In an Italian Garden

18nth_commedia-785850Madrigals in elevated style formed the basis of various musical entertainments during the late Italian Renaissance. Before the advent of opera, composers habitually turned to the dramatic madrigal in an effort to create new musico-dramatic forms. Among the most popular forms was the madrigal comedy, an unstaged but dramatic collection of madrigals. Sung consecutively, these madrigal comedies told a coherent story involving such subjects as love, jealousy, and beauty. Frequently classified as precursors of opera, Orazio Vecchi (1550-1605) more properly defined the madrigal comedy as “theatre for the ear,” as there is no clear correspondence between voices and characters. Instead, the voices are used as means to describe, or more frequently, caricature various figures.

One of the founding creators of the madrigal comedy was Adriano Banchieri (1568-1634). His book of five-part madrigals published under the delicious title Il Zabaione Musicale—in reference to a delectable Italian dessert—was issued in 1604. Ironically juxtaposing serious characters with the masked characters of the Commedia dell’Arte, this “theatre for the ear” follows a long line of Italian literary and musical traditions. Banchieri opted for a country setting—more precisely described as a pleasant meadow—and this pastoral background includes nymphs, shepherds and mythological figures that introduce themselves to the audience immediately in the opening “Già che ridotti siamo.”

For Alessandro Stradella (1639-1682), who composed both sacred and secular chamber works, music and the arts were a clear imitation of life. The composer was involved in a number of amorous intrigues and matchmaking enterprises, and following a scandal involving a Genoese noblewoman, was stabbed to death by hired assassins. Stradella’s romantic fascination engendered a rather turbulent life, but it was also mirrored in a number of stage works. Composed for the Roman Carnival season of 1665, Accademia d’Amore (Academy of Love) was commissioned by Princess Marina Mancini Colonna. Various allegorical figures engage in learned discussions on the sweet subject of love. Dividing the orchestra into concerto grosso and concertino, skillfully alternating recitatives and arias and interspersing a number of dramatic madrigals, Stradella accomplishes a remarkable synthesis of the musical and theatrical conventions of his time.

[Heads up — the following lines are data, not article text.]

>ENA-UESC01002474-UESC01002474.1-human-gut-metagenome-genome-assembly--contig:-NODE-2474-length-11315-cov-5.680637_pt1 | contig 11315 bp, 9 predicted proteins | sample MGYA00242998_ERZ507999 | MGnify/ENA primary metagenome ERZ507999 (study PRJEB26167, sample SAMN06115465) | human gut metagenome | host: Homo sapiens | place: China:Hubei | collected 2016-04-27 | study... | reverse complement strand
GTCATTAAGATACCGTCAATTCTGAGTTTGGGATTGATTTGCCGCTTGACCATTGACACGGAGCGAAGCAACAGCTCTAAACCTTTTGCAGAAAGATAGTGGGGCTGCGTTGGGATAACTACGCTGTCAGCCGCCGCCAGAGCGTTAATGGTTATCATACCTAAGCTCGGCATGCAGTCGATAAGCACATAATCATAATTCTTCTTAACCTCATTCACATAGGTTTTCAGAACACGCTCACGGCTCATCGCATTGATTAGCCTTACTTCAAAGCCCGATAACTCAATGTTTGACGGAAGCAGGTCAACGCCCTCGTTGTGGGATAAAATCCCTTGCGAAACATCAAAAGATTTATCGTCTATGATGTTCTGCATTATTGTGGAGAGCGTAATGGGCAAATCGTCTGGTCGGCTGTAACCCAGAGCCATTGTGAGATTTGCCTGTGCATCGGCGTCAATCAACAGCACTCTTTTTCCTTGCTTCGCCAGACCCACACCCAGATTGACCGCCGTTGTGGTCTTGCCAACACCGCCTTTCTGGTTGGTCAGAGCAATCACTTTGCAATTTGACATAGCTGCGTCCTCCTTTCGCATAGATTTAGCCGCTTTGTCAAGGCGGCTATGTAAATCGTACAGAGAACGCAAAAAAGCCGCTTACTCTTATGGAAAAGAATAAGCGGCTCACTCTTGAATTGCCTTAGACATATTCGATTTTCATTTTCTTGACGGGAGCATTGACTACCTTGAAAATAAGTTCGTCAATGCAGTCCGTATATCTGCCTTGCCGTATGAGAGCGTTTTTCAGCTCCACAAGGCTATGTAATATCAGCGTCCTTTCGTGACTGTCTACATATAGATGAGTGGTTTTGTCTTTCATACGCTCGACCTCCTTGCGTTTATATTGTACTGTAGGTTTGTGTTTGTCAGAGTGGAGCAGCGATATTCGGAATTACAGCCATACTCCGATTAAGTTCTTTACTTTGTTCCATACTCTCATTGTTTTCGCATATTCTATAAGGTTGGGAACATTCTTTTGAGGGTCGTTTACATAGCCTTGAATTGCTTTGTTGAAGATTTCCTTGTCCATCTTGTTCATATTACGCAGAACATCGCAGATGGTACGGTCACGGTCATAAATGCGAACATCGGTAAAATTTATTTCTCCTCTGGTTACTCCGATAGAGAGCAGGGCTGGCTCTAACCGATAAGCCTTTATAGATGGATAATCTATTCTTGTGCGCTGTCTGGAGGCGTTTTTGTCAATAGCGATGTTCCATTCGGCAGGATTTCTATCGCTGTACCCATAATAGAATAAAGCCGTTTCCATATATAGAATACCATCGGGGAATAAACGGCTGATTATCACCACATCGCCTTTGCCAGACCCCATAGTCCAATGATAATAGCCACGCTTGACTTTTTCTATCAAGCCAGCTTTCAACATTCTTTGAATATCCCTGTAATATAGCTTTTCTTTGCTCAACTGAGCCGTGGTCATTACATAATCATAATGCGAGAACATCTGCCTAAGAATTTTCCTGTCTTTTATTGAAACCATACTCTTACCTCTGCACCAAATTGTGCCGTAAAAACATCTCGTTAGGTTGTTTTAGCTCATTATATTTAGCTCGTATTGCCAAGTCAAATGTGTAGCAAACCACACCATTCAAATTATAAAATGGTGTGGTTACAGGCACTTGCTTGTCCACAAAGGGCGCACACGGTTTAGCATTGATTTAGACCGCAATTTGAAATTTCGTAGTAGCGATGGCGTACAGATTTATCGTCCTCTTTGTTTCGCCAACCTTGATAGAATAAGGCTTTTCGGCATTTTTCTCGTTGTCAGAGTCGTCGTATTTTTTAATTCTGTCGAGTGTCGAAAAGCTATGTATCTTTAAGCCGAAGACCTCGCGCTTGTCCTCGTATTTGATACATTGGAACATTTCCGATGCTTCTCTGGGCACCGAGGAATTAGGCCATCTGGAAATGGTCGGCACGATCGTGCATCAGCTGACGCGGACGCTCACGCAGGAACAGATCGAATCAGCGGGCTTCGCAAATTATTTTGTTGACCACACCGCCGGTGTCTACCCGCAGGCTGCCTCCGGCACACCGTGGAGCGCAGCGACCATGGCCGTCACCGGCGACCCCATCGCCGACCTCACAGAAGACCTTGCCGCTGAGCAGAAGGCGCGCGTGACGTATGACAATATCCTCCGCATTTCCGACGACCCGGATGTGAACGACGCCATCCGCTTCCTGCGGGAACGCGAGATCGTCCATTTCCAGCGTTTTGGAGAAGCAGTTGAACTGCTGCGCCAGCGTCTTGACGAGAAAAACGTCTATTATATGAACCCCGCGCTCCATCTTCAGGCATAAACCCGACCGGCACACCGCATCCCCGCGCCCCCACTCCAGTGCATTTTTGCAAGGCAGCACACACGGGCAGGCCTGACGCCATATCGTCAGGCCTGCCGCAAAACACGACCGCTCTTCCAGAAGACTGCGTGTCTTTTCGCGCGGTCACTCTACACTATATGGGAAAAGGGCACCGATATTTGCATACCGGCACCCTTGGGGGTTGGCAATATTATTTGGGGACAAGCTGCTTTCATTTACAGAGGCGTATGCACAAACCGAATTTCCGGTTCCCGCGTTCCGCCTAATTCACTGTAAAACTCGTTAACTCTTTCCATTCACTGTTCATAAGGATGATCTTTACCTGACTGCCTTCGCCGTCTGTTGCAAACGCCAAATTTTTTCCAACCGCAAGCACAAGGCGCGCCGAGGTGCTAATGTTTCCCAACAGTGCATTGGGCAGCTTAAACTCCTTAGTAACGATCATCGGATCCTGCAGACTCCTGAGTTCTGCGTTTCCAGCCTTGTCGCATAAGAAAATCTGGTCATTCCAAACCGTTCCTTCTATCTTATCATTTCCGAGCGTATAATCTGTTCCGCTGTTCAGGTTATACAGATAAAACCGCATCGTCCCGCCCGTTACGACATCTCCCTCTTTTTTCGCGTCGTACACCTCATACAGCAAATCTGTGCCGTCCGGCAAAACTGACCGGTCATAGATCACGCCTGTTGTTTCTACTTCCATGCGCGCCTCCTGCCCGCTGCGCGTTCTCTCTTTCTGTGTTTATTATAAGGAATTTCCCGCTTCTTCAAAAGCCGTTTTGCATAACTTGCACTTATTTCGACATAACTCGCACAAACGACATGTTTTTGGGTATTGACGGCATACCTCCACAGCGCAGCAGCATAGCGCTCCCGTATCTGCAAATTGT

Where there is love, jealously cannot be far behind! Building on the influence of madrigal comedies, and particularly Alessandro Stradella’s refinements, George Frideric Handel (1685-1759) musically encoded the topic of jealously in his opera Orlando. The hero—originally sung by the great alto castrato Senesino—falls desperately in love with the pagan princess Angelica, who regrettably, is in love with another man. Driven to madness, Orlando is set on murdering the princess and her lover at the end of Act II. It takes the intervention of the magician Zoroastro, who swoops in on his flying chariot and takes the jealous hero away, to avert a catastrophe. Musically, Handel moves away from the formal conventions associated with opera seria and adopts a flexible approach to musical form. Inventively blending arioso and aria passages, scholars have described Orlando as “the musically richest of all Handel operas.” The highly influential epic poem Orlando Furioso by Ludovico Ariosto, and particularly the tearful agony of jealousy, also inspired musical settings by Giaches de Wert (1535-1596) and Antonio Vivaldi (1678-1741). Yet, in the end, the glorious virtues and the power of love triumph in Vivaldi’s pasticcio La virtù trionfante dell’amore (The Triumphant Virtue of Love), composed for the Roman Carnival season of 1724.

Adriano Banchieri: Il Zabaione Musicale
In an Italian Garden
Performed by William Christie and Le Jardin des Voix Academy Soloists with the Orchestra of Les Arts Florissants
43rd Hong Kong Arts Festival 2015

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